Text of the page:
Build your own wooden mechanical timekeeping masterpiece
By Darren Quick
February 22, 2010
For most of us clocks are a purely utilitarian device. They tell us the time and we don’t generally give a second thought to their inner workings. But the mechanical wooden clock designs of Clayton Boyer put the inner workings of clocks on full display resulting in conversation starters that are not only functional, but beautiful as well. And, if you’re feeling up for the challenge, you can build your own.
As part of his philosophy of trying to spread joy in the world through creative woodworking Boyer has designed a range of wooden mechanical clocks, calendars and even planetary orreries. He sells the plans for these designs that include a full set of instructions and a materials list as well as full-size drawings of most of the parts that can be cut out and glued to the appropriately-sized stock for cutting. This same “No Measuring” technique also applies to the metal parts used as arbors and spacers. Just put the right-sized metal part next to the plans, mark and cut.
The clocks use either a pendulum as the timekeeping element or can be wound up, whereas the combination calendar and orrery rely on a lever that is pulled daily to keep up to date. The planetary orrery is hand-cranked to show the relative positions of the first six planets nearest the sun with each crank equal to one Earth season.
Boyer says some wooden movement clocks that are 300 years old are still in working order today. He says with some care and maintenance clocks built from his designs should outlast the builder and their children and become heirlooms as they are passed from one generation to the next.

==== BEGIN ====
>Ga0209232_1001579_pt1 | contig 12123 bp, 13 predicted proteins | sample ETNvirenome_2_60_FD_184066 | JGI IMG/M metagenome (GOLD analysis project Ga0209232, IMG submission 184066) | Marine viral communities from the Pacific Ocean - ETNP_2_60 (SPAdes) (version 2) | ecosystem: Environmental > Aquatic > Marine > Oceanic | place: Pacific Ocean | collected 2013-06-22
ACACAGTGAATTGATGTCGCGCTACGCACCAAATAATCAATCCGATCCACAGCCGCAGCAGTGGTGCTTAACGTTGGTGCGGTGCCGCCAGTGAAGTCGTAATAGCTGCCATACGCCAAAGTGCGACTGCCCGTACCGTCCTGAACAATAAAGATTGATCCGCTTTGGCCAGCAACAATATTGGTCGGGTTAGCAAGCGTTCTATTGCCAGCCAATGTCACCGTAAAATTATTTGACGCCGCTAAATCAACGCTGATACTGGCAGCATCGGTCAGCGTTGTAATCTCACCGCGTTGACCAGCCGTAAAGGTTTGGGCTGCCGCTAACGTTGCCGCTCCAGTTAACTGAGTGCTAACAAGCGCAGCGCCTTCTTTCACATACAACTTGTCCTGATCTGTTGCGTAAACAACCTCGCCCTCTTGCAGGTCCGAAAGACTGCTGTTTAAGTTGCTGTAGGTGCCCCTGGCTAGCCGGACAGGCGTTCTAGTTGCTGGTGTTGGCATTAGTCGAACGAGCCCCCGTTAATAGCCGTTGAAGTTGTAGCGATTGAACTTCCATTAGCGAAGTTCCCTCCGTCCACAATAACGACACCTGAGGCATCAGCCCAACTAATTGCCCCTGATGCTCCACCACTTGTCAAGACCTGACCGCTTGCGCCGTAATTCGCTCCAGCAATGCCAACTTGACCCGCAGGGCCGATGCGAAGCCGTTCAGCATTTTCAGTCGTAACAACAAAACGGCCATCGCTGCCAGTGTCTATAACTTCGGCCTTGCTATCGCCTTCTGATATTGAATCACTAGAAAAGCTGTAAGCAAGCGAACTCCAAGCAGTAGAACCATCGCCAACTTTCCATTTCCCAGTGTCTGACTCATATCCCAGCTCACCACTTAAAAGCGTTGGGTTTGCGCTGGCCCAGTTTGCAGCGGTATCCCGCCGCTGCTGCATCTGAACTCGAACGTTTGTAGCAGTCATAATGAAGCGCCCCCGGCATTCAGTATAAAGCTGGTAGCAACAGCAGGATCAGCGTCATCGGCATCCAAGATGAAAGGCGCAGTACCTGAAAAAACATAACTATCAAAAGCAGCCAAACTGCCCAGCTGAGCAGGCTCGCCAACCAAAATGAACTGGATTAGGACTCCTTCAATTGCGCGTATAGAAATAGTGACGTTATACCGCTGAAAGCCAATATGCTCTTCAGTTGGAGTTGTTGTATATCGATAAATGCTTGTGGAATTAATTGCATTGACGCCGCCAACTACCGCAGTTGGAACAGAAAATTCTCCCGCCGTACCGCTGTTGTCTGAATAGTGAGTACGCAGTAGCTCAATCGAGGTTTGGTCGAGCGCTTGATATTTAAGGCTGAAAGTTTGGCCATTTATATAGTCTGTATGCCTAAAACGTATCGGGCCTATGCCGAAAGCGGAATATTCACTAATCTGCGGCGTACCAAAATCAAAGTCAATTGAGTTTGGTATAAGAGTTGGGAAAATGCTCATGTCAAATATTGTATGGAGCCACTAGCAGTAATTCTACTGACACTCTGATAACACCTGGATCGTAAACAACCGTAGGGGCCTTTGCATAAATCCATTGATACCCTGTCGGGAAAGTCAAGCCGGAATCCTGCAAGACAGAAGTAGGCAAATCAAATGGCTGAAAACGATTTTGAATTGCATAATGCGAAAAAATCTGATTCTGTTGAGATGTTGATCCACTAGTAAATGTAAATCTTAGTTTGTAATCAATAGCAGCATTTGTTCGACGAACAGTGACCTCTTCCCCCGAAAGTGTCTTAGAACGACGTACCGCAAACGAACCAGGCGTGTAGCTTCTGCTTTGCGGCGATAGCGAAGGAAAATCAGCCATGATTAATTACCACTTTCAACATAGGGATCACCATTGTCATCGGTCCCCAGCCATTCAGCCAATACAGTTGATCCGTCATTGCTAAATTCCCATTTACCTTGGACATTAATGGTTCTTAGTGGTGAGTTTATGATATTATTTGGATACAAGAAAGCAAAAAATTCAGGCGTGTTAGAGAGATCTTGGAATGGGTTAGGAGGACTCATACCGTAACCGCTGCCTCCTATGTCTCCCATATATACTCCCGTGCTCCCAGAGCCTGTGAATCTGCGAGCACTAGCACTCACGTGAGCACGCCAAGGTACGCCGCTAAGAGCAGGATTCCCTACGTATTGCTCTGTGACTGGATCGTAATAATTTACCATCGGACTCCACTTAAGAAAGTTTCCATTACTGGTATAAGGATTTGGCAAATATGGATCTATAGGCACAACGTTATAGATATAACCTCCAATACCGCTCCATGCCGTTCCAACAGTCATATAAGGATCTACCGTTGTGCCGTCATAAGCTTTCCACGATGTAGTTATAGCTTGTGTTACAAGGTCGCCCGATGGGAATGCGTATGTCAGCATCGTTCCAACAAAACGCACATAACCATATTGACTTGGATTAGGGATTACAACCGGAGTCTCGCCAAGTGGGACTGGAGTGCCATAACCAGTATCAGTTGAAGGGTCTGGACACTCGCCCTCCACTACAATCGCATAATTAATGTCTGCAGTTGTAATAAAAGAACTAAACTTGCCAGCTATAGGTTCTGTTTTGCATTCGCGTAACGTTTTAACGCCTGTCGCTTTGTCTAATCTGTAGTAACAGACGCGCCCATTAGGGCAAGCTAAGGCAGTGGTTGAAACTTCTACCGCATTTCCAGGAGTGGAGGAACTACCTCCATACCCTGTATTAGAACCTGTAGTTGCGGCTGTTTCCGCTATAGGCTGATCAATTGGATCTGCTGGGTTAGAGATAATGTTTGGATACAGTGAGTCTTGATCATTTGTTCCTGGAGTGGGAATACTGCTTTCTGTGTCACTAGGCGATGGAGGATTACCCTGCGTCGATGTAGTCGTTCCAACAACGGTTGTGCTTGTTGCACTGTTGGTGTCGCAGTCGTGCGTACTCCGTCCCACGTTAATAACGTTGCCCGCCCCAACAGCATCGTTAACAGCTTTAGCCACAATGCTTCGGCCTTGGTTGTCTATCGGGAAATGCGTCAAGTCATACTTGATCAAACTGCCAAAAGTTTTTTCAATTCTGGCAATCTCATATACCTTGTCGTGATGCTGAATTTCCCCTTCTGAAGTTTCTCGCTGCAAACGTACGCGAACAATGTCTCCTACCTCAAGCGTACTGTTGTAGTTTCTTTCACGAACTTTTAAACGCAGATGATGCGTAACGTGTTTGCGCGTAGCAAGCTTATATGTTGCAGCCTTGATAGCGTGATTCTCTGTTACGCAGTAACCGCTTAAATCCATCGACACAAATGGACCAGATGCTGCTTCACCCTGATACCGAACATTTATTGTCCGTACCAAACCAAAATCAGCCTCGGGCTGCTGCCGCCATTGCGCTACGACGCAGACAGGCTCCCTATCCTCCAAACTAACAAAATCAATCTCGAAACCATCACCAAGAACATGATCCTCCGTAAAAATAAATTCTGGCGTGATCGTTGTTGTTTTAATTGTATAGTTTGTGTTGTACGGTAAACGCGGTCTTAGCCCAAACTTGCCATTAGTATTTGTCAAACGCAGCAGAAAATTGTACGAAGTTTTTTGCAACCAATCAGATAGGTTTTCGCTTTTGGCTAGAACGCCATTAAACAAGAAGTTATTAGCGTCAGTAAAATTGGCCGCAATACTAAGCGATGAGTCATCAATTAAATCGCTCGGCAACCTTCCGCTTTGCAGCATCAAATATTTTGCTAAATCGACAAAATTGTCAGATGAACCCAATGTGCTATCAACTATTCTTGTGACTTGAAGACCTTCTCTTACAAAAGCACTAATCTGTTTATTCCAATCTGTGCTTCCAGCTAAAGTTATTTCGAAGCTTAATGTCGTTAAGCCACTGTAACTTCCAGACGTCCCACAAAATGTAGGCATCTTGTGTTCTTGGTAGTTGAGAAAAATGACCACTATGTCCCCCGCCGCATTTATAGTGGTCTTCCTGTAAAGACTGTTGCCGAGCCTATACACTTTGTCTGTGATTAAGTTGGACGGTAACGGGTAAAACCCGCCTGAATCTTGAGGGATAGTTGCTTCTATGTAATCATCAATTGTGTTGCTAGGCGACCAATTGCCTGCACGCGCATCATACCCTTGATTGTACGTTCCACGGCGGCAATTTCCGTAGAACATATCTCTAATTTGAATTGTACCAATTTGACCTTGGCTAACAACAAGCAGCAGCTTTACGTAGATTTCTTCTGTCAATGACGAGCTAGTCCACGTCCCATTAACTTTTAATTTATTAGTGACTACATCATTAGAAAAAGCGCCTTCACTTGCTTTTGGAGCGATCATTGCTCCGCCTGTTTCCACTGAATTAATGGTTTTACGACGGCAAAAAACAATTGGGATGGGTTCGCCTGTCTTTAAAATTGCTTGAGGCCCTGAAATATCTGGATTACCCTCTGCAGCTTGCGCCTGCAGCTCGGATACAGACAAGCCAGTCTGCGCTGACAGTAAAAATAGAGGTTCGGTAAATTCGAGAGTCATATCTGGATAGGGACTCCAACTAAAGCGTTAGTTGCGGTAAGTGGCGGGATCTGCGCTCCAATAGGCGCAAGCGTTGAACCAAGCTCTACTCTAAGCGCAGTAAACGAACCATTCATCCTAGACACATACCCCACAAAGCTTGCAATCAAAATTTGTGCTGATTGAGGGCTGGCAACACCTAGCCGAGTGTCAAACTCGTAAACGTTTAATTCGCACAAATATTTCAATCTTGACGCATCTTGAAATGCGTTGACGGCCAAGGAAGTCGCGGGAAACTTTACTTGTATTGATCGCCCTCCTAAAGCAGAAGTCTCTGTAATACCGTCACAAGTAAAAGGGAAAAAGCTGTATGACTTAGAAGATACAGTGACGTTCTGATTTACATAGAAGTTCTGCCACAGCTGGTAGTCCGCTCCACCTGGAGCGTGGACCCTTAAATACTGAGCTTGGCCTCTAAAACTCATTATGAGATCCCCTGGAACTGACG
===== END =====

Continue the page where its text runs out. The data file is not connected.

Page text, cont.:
As complicated as the clocks may look, Boyer says that, if one has the necessary tools, then just about anyone can build clocks from his plans.
“Skill is not as important as perseverance,” he says, “These are not difficult to build, but they do take some time”.
However, for those looking for a real challenge, Boyer also has a number of more difficult plans in his “Masochist’s Corner”. Unlike his other plans these don’t come with a set of building instructions or a materials list. To weed out anyone not up to the task, (and presumably cut down on pleas for help), anyone looking to test their frustration threshold with one of these clocks will need to provide a picture of a completed clock from one of Boyer’s easier designs before being able to buy one from this collection.
So if you’re looking for a hobby Clayton Boyer’s plans are available through his website. The majority of the plans sell for US$37, while his Celestial Mechanical Calendar and Orrery plans sell for US$72. The plans are drawn in CAD and are sent as paper patterns.
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